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You don't want a biowheel if you're injecting CO2, that will outgas the CO2 like nothing else.

Having the CO2 chopped into small bubbles by a powerhead will increase the diffusion into your tank water via osmosis (as it increases the overall CO2 surface area exposed to the water), so that's a good thing.

DIY CO2 isn't extremely expensive, but it is definitely maintenance-intensive to keep it going long term on a big tank. CO2 fluctuations tend to favor algae over plants, too.
 

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Fresh Fish Freak
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When you're injecting CO2 into your tank, your goal is to increase the CO2 concentration so it will stay in the water where the plants can absorb it. When CO2 hits the surface of your tank it will "outgas" or leave the water for the air. The more surface agitation (splashing) the more outgassing you will get. A biowheel is effective biofiltration b/c it has so much surface area. The exact same feature that makes it good for biological filtration will also make it bad for outgassing injected CO2. This is why most planted tankers prefer canister filters- they are "closed loops" and so any CO2 that runs through them is always kept in the water, not exposed to the air.
 

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Discussion Starter · #18 ·
so the more water is exposed and the surface of the water is agitated the more co2 is lost. so how would O2 be introduced into the tank for the fish, isn't that surface agitation what gives the water oxygen.

so all HOB filters will be doing this to the co2 correct. :icon_frow
 

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so the more water is exposed and the surface of the water is agitated the more co2 is lost. so how would O2 be introduced into the tank for the fish, isn't that surface agitation what gives the water oxygen.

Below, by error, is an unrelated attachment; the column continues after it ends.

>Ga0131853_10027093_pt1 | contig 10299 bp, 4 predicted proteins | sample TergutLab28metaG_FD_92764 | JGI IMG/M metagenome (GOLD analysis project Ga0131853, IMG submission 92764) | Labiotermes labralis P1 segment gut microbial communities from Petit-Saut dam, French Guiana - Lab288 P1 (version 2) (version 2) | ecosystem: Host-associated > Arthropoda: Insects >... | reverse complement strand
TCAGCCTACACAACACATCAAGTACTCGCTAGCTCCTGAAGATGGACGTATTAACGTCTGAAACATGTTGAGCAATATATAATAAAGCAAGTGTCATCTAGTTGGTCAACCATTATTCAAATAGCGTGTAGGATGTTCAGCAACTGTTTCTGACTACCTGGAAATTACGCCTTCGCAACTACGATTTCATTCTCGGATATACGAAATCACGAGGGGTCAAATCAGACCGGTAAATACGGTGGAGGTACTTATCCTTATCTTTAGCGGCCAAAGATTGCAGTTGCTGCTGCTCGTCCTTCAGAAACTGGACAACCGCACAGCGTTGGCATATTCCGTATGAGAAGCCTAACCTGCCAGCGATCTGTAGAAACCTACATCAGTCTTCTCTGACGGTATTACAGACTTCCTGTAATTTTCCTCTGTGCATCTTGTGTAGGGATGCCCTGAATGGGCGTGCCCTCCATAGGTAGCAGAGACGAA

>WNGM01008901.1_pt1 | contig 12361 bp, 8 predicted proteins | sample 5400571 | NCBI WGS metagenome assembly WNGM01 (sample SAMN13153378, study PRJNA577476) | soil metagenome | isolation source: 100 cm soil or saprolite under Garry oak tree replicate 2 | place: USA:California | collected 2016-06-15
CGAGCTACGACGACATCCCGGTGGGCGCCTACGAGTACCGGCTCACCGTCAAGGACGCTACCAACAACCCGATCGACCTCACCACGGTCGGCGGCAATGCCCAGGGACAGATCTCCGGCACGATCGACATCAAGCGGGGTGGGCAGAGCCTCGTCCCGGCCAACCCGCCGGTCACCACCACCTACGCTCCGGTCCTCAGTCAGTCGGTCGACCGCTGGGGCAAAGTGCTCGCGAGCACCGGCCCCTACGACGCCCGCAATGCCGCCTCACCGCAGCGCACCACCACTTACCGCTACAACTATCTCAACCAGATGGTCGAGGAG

so all HOB filters will be doing this to the co2 correct. :icon_frow
It is desirable to have some water surface rippling, usually from water flow just below the surface. This rippling increases the surface area of the water to increase the absorption of oxygen. You don't need the biowheel for that purpose. HOB filters that don't have a high "waterfall" will work ok with CO2, but if the water splashes as it enters the tank, you do lose a lot of CO2.
 

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Fresh Fish Freak
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Surface agitation is the issue much more than water circulation. As long as you've got decent water circulation, O2 levels shouldn't be a problem. Agitation is when the surface tension is actually broken, which biowheels and waterfalls do. You can minimize CO2 loss even using an HOB by keeping the water level up or DIY'ing a way to keep water return from splashing when it re-enters the tank. Some people simply remove the biowheel from their HOB filter.

EDIT- Ninja'd by Hoppy LOL